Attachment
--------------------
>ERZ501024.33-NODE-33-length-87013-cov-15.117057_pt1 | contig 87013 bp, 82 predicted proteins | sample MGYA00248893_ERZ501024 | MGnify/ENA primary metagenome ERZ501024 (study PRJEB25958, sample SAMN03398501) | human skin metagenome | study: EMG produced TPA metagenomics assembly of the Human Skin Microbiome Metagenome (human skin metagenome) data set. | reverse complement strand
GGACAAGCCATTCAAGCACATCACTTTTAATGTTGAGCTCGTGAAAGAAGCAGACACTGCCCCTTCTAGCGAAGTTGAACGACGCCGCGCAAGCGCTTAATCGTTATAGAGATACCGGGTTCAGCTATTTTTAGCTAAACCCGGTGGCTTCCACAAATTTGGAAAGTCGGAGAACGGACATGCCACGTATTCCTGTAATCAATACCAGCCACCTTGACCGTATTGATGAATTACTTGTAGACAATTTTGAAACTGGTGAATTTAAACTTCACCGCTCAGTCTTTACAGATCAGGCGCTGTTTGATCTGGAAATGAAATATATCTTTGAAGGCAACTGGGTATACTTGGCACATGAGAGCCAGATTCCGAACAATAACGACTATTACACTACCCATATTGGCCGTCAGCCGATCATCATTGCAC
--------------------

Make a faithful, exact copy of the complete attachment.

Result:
>ERZ501024.33-NODE-33-length-87013-cov-15.117057_pt1 | contig 87013 bp, 82 predicted proteins | sample MGYA00248893_ERZ501024 | MGnify/ENA primary metagenome ERZ501024 (study PRJEB25958, sample SAMN03398501) | human skin metagenome | study: EMG produced TPA metagenomics assembly of the Human Skin Microbiome Metagenome (human skin metagenome) data set. | reverse complement strand
GGACAAGCCATTCAAGCACATCACTTTTAATGTTGAGCTCGTGAAAGAAGCAGACACTGCCCCTTCTAGCGAAGTTGAACGACGCCGCGCAAGCGCTTAATCGTTATAGAGATACCGGGTTCAGCTATTTTTAGCTAAACCCGGTGGCTTCCACAAATTTGGAAAGTCGGAGAACGGACATGCCACGTATTCCTGTAATCAATACCAGCCACCTTGACCGTATTGATGAATTACTTGTAGACAATTTTGAAACTGGTGAATTTAAACTTCACCGCTCAGTCTTTACAGATCAGGCGCTGTTTGATCTGGAAATGAAATATATCTTTGAAGGCAACTGGGTATACTTGGCACATGAGAGCCAGATTCCGAACAATAACGACTATTACACTACCCATATTGGCCGTCAGCCGATCATCATTGCAC